US Churches Call For Economic Pressure On Israel
Above Photo: A BDS demonstration in Melbourne, Australia, 2010.Mohammed Ouda/Wikimedia Commons
Leaders of Palestine’s Greek Orthodox, Roman Catholic, Anglican, Armenian and Lutheran churches participated.
The historic gathering, hosted by The Carter Center, culminated in a statement committing those assembled “to act for justice and peace in the Holy Land.”
“We need to focus on bringing an end to the many elements of occupation including second class citizenship that is affront to Christ’s message of love and inclusivity,” declares the statement, which was endorsed by representatives from Palestinian and US church-related and civil society groups in attendance.
Noting that next year marks five decades since Israel’s occupation of the West Bank and Gaza Strip, the statement asserts that “In the Bible, the 50th year is a year of jubilee when land is given back to its original owners.”
According to Mitri Raheb, a Lutheran priest from the West Bank city of Bethlehem who helped organize the event, the summit was “unprecedented” and encouraged church leaders to foster stronger relationships between US and Palestinian communities.
While the summit statement stops short of explicitly endorsing boycott, divestment and sanctions measures to hold Israel accountable, it does call for exerting “economic leverage” on businesses or governments that “violate international laws and conventions.”
“This is a major step for some churches,” Raheb told The Electronic Intifada. “It is enough? No. But things are moving.”
Raheb is one of the key authors of the 2009 Kairos Palestine document, a declaration by Palestinian Christian leaders that condemns the Israeli occupation and calls for “boycott and disinvestment as tools of nonviolence for justice, peace and security for all.”
G.J. Tarazi, representing the Palestinian Christian Alliance for Peace, described the summit as an “entry point.”
“The heads of churches and supporting groups did not all speak the same language about the military occupation and how to respond to the injustices,” Tarazi told The Electronic Intifada.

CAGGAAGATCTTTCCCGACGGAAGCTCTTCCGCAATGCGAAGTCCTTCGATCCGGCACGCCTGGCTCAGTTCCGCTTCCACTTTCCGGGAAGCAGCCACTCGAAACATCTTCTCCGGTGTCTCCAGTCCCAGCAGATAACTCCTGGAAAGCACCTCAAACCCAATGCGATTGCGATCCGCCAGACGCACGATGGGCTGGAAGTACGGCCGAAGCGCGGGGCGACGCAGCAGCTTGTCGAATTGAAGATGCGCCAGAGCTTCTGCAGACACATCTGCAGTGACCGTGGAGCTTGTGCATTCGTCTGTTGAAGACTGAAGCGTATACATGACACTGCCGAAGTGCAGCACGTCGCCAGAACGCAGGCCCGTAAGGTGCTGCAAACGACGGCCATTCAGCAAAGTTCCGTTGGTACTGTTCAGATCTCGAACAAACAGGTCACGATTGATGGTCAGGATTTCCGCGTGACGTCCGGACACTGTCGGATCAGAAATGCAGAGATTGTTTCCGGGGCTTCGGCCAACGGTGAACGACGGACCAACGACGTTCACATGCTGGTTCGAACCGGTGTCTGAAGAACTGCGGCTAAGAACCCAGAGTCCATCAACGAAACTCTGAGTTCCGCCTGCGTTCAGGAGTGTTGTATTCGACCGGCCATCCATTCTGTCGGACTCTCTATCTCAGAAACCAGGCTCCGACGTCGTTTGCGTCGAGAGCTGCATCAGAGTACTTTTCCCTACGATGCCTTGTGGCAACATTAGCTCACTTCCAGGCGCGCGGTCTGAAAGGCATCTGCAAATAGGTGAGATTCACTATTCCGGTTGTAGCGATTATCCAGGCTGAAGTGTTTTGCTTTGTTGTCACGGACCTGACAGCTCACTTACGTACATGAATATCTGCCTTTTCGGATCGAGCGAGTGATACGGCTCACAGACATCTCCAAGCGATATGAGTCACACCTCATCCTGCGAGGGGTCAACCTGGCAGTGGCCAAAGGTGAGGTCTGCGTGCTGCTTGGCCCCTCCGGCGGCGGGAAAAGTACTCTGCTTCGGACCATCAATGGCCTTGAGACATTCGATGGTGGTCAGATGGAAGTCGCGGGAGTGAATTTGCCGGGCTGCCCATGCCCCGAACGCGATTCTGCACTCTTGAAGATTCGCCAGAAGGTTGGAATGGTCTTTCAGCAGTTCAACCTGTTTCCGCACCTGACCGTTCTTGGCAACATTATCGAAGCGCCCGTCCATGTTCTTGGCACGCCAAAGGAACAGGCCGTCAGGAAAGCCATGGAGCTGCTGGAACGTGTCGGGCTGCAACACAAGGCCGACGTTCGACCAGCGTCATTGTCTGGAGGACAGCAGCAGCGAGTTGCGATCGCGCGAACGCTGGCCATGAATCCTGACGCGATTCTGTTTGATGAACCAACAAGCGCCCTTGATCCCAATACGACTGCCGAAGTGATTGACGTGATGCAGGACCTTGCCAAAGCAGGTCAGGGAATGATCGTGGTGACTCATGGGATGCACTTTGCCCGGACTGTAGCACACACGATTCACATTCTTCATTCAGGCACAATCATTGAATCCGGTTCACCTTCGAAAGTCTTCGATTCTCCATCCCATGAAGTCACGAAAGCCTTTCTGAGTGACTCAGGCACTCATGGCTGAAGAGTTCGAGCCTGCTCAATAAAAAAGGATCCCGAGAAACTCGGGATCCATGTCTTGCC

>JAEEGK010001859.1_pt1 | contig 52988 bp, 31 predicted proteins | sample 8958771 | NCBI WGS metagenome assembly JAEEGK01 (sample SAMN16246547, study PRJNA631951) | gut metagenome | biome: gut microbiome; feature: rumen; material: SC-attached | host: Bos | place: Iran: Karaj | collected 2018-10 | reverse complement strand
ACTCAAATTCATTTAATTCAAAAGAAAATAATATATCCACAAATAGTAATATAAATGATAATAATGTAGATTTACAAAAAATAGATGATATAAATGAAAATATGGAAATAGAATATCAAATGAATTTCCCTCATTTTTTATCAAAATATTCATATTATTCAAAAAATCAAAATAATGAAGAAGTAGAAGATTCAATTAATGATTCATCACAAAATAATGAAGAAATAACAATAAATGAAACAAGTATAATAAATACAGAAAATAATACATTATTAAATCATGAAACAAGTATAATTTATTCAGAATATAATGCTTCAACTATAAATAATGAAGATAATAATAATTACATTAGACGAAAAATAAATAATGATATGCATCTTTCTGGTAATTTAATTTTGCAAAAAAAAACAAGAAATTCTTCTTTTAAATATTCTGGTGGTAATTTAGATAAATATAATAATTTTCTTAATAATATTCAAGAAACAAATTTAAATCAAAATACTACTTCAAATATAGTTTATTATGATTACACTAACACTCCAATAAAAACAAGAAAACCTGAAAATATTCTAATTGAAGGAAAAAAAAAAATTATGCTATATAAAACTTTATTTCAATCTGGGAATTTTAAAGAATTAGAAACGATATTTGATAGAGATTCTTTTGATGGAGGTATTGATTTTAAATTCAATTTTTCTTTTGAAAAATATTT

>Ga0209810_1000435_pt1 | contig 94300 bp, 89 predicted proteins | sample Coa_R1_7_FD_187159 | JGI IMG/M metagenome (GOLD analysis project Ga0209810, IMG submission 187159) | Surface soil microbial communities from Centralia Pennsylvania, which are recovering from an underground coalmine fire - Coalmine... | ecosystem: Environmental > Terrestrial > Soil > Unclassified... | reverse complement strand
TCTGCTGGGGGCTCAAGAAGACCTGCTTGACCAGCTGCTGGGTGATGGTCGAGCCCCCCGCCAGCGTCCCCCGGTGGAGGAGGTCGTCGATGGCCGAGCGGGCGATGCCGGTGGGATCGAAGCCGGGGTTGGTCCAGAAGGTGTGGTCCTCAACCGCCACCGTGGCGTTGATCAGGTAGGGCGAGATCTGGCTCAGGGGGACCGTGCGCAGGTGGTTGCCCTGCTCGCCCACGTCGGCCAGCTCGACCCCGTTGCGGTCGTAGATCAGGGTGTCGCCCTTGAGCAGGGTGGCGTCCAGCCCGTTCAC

“Even though I wanted and expected more, I came away challenged and optimistic,” he added.
His church, the Alliance of Baptists, recently endorsed boycott, divestment and sanctions and has begun the process of divesting from companies linked to Israel’s occupation.
Bishop Elizabeth Eaton, head of the Evangelical Lutheran Church in America, said in a press release, “Our people in America do not know the situation on the ground.”
Holy Land tours popular with Christian pilgrims typically focus on sacred sites and ignore what Palestinian churches often refer to as “the living stones” – the people who still live in the land and face the daily realities of occupation.
The summit statement calls for pilgrimages that include stays in “Palestinian towns and villages in order to engage with indigenous communities, to experience firsthand their hopes and fears.”
Former President Jimmy Carter, who became the center of controversy with his 2006 book Palestine: Peace Not Apartheid, made the concluding address at the summit.
Carter told summit participants that their goals would “not have any effect unless the churches and members here work on them jointly, enthusiastically and aggressively.”
Raheb said that “the success of the summit depends on the follow-up that should come. I think that we were able to push the envelope.”